The Best 7 Types of Poetry
There are more types of poetry forms than you might expect. Most people believe that a necessary part of poetry is rhyming, but this is not always the case. Sometimes there is no rhyming at all in poetry. Poetry is not just a single expression of the written word. It can come in a variety of different formats which often add to the impact of the poem itself. More likely than not, if there was only one type of poem, poetry wouldn’t have been such an important art form throughout history.
1. Types of Poetry: Haiku
Most people are familiar with the haiku because they are short, easy, and fun to write. Haiku originated in Japan during the 13th century and were used as a brief opening into a much longer poem that would be performed orally. Only in the 16th century did the haiku exist as its own form of poetry. Traditionally, haiku focus on nature, but today, it’s generally accepted that they can be about anything. Their structure is as follows: 3 lines, the first and third lines containing 5 syllables, the second line containing 7 syllables.
One of the most famous haiku is by Matsuo Basho (it does not follow the haiku structure when translated into English):
The old pond;
A frog jumps in —
The sound of the water.
Many people may also be familiar with the sonnet since Shakespeare wrote quite a few of them. However, there is not just one kind of sonnet. There are also Petrarchan sonnets, named after the Renaissance Italian poet Petrarch, which are formatted differently. Petrarchan sonnets are formatted with the rhyme scheme ABBA, ABBA, CDECDE. The sonnet is composed of 2 stanzas, the first containing 8 lines which poses an argument, with the second answering or concluding the argument in 6 lines.
The Shakespearian sonnet is formatted with the rhyme scheme ABAB, CDCD, EFEF, GG, the first 12 lines (or 3 quatrains) forming an observation or argument, and the last 2 lines (a doublet) acting as the conclusion. I personally love Petrarchan sonnets because they’re fun and sometimes challenging to write. The following is a Petrarchan sonnet, “A Convoluted Thought,” which is part of a larger poetry book of mine called Dissociation:
To the man with skin speckled by the sun And a mind of pearl: you're so beautiful. Though your hair is grey, it flashes, zestful, Like a wave of ivory scales. Undone Am I when you smile like a child that's won. Blossom of joy you bring unwinds soft wool. Pale buds I wish to comb through your hair, full Of gentle words to show you all I've spun. Kind moon traces the creases of your eyes, Doe-like, life-brimmed, I cry: carissimo. Can't hide this cotton I've on the inside. I've seen a tender soul beneath the pines Who'd grow tearful to eclipse the stars' glow. Is this all too vile a thought to confide?
Limericks are familiar in the mind of most people, but what is it actually? Limericks are always comical, sometimes crude, and very rhythmic. Surprisingly, limericks are not very old, originating only in the 19th century in England. They consist of 5 lines, 2 of them being long, 2 of them being short, and one to conclude the joke at the end. The rhyme scheme is AABBA. The first 2 lines have 7-10 syllables along with the last line while the middle 2 lines have 5-7 syllables.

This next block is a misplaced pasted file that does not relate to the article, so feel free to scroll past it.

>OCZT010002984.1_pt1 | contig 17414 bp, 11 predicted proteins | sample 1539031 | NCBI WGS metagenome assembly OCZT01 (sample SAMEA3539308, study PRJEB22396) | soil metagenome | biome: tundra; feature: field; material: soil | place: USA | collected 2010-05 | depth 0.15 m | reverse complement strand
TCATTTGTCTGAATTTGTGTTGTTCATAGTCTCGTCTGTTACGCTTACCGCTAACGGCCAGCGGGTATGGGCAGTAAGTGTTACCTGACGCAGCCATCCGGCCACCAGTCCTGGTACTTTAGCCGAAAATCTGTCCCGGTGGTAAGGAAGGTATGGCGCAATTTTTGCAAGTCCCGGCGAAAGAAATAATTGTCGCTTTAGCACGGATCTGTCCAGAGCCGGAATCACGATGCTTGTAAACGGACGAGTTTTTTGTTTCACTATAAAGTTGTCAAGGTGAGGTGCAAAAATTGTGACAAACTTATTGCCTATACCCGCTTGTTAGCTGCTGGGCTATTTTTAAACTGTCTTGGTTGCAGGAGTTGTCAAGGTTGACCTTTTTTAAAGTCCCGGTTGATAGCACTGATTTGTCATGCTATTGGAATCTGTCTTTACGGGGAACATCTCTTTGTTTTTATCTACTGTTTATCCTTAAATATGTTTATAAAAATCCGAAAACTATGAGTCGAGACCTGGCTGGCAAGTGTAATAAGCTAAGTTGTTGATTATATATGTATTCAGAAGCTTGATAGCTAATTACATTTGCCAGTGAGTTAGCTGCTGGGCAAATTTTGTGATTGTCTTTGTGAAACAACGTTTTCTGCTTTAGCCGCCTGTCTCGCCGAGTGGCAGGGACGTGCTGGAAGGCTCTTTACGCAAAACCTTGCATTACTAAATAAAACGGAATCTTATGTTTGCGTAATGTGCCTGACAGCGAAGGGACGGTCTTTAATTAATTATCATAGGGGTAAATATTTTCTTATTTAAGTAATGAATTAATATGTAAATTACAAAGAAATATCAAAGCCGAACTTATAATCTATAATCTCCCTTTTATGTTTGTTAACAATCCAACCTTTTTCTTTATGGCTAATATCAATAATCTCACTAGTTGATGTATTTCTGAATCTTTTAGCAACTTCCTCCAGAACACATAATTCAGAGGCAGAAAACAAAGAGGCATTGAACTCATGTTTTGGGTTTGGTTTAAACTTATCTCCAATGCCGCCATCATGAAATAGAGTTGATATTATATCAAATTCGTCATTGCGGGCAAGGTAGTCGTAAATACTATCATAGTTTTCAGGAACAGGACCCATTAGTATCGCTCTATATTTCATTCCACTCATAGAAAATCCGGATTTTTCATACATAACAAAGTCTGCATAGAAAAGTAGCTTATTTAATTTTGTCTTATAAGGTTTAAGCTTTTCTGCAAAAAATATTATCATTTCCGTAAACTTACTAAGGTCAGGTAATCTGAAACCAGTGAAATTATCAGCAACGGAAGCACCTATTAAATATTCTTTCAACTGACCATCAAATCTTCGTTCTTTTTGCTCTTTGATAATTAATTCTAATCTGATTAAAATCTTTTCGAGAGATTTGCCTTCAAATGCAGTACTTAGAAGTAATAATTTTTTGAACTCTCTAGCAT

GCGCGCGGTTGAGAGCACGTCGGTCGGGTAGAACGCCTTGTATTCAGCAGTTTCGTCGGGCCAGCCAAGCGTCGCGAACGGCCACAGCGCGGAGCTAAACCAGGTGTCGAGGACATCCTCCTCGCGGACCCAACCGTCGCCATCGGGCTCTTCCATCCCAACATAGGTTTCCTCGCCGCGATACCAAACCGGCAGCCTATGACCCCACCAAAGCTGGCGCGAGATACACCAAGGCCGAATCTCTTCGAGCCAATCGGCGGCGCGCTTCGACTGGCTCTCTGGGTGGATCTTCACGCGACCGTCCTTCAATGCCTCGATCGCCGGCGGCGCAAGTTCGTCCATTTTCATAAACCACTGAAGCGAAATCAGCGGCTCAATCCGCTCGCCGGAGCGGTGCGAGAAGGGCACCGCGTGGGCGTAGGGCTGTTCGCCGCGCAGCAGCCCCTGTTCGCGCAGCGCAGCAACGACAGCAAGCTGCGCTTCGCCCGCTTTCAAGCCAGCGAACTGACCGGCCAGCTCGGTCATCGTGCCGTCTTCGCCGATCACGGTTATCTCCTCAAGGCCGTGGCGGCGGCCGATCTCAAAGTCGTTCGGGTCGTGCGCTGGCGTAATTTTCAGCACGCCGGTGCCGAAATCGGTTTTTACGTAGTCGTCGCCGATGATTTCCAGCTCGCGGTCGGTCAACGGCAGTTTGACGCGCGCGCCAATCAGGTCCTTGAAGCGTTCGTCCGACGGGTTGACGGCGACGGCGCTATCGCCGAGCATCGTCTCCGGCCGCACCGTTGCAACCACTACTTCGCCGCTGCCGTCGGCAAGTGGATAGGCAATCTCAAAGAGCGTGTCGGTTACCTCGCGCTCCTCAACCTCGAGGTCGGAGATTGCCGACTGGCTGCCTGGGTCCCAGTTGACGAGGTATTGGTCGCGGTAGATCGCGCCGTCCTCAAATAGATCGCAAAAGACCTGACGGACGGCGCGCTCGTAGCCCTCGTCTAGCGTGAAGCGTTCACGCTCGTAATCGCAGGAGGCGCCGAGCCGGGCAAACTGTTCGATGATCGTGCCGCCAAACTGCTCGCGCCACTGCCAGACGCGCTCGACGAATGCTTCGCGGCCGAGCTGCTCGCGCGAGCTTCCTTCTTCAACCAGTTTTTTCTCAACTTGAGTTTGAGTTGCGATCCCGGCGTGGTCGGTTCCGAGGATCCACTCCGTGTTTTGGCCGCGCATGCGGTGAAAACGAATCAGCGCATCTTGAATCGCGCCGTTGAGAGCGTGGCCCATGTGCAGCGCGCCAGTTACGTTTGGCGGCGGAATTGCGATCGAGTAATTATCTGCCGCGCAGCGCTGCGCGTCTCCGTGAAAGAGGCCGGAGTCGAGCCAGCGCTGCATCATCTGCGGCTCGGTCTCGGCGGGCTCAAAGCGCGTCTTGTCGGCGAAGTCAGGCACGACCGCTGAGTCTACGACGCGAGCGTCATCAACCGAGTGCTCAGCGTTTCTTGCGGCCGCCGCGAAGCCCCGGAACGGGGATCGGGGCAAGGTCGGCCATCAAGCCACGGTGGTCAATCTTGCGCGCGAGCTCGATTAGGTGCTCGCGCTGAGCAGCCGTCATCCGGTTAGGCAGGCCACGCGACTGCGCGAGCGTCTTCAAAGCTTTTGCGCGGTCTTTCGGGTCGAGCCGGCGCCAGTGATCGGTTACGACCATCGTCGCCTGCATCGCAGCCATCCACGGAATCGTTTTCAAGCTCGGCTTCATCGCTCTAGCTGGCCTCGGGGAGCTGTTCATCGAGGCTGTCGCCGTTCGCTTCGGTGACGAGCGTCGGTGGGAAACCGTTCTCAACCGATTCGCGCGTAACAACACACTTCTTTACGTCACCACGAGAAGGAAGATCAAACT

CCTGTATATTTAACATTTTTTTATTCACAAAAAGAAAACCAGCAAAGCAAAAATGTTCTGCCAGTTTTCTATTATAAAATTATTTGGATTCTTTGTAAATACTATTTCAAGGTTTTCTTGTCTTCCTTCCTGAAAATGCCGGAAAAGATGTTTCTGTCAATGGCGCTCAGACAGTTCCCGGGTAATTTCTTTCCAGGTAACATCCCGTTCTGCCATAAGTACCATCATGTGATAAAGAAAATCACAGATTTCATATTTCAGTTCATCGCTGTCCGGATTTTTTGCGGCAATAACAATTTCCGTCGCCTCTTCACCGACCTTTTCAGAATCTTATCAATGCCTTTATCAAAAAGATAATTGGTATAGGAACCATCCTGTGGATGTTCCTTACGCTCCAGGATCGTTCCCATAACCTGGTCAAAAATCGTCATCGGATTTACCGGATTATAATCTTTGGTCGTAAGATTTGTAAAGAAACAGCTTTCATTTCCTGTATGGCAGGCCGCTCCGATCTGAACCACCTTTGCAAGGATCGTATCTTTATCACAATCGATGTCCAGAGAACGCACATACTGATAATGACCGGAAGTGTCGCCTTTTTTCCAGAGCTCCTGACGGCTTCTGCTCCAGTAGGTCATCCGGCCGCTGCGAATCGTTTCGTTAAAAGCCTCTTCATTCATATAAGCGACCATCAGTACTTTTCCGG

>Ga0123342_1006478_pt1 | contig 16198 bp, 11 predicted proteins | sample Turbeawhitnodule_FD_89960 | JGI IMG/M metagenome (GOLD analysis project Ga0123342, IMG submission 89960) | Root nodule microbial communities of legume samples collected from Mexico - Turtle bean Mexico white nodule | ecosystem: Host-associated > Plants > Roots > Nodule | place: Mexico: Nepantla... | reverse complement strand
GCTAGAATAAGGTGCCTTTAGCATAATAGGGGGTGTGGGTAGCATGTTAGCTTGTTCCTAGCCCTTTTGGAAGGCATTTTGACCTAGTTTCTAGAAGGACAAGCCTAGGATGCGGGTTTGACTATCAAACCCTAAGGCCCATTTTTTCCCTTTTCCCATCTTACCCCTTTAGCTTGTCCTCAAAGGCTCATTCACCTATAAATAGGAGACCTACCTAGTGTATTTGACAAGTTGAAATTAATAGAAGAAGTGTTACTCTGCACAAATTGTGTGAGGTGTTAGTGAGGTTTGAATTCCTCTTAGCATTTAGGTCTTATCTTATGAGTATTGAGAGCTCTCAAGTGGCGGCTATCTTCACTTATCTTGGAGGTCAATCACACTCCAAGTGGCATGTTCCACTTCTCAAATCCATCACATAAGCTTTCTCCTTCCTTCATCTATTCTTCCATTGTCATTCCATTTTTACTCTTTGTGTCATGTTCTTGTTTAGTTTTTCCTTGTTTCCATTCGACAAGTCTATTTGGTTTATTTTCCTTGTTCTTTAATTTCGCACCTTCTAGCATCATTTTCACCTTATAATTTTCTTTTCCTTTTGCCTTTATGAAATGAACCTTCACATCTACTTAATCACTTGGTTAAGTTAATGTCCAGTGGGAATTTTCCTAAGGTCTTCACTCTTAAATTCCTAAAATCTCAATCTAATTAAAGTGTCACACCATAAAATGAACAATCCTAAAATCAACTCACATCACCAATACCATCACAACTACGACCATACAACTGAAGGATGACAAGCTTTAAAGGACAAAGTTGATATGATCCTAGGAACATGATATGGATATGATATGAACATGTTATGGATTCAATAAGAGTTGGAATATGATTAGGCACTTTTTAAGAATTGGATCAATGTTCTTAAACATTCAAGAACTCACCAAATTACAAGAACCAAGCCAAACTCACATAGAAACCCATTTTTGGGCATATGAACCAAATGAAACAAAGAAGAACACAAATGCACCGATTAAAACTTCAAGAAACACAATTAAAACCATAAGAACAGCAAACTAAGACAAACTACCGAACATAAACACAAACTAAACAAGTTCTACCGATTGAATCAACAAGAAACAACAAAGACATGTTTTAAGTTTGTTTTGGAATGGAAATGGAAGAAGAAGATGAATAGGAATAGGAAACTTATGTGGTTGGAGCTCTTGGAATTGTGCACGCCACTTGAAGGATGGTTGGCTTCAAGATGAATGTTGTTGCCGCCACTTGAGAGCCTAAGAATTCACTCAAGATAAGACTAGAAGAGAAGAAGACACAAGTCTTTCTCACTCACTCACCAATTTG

4. Epic Poetry
Epic poetry is perhaps one of the most ancient forms of poetry. You’re sure to be familiar with the ever-famous examples of The Iliad and The Odyssey. These poems are usually extremely long and tell an entire story of a hero and his adventure. The word “epic” originally comes from the ancient Greek term “epos,” which translates to, “story, poem.”
5. Types of Poetry: Acrostic
Acrostic poems are particularly interesting because the first letter of each line spells out a name. However, these special letters can technically appear anywhere in the poem, such as in the middle or at the end of words. Generally, these poems describe someone they respect or hold some kind of affection for.
6. Free Verse
Free verse poetry is the most, unsurprisingly, freeing kind of poetry because there is no structure at all, and that’s the point. Instead of counting syllables and remembering which lines rhyme with which, you can do whatever you want with free verse. However, that does not mean free verse poetry is easy. Instead, the responsibility of creating poetic flow and impact falls on the poet personally. There’s no relying on pre-made structure to create good poems when writing free verse poetry.
7. Types of Poetry: Ballad
A ballad, like an epic poem, sets out to tell a story. However, instead of telling the tale of an epic adventure, ballads usually focus on folklore or legends in some way. Traditionally, ballads used to be songs passed down through the generations. Ballads have a relatively flexible structure, but following their rules strictly, they follow the rhyme scheme ABAB or ABCB and are written in quatrains (four lines). One of my favorite ballads is The Ballad of Reading Gaol by Oscar Wilde. Wilde wrote it after being released from the prison, Reading Gaol, where he was imprisoned for homosexuality:
“He did not wear his scarlet coat,
For blood and wine are red,
And blood and wine were on his hands
When they found him with the dead,
The poor dead woman whom he loved,
And murdered in her bed.
He walked amongst the Trial Men
In a suit of shabby grey;
A cricket cap was on his head,
And his step seemed light and gay;
But I never saw a man who looked
So wistfully at the day.
I never saw a man who looked
With such a wistful eye
Upon that little tent of blue
Which prisoners call the sky,
And at every drifting cloud that went
With sails of silver by.”
Now, you should know all about the basic types of poetry.